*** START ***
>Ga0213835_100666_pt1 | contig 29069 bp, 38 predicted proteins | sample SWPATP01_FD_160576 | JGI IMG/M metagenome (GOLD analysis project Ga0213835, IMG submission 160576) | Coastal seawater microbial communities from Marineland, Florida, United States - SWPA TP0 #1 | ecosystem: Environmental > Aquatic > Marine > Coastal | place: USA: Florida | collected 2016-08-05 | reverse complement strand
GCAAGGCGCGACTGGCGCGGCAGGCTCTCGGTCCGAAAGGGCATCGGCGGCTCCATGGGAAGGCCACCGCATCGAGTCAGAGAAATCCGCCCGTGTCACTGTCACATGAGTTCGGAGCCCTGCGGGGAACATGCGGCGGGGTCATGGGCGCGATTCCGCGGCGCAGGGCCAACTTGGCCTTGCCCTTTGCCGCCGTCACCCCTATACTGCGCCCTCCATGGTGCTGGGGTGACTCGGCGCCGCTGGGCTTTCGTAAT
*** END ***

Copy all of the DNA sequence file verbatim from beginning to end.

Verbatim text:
>Ga0213835_100666_pt1 | contig 29069 bp, 38 predicted proteins | sample SWPATP01_FD_160576 | JGI IMG/M metagenome (GOLD analysis project Ga0213835, IMG submission 160576) | Coastal seawater microbial communities from Marineland, Florida, United States - SWPA TP0 #1 | ecosystem: Environmental > Aquatic > Marine > Coastal | place: USA: Florida | collected 2016-08-05 | reverse complement strand
GCAAGGCGCGACTGGCGCGGCAGGCTCTCGGTCCGAAAGGGCATCGGCGGCTCCATGGGAAGGCCACCGCATCGAGTCAGAGAAATCCGCCCGTGTCACTGTCACATGAGTTCGGAGCCCTGCGGGGAACATGCGGCGGGGTCATGGGCGCGATTCCGCGGCGCAGGGCCAACTTGGCCTTGCCCTTTGCCGCCGTCACCCCTATACTGCGCCCTCCATGGTGCTGGGGTGACTCGGCGCCGCTGGGCTTTCGTAAT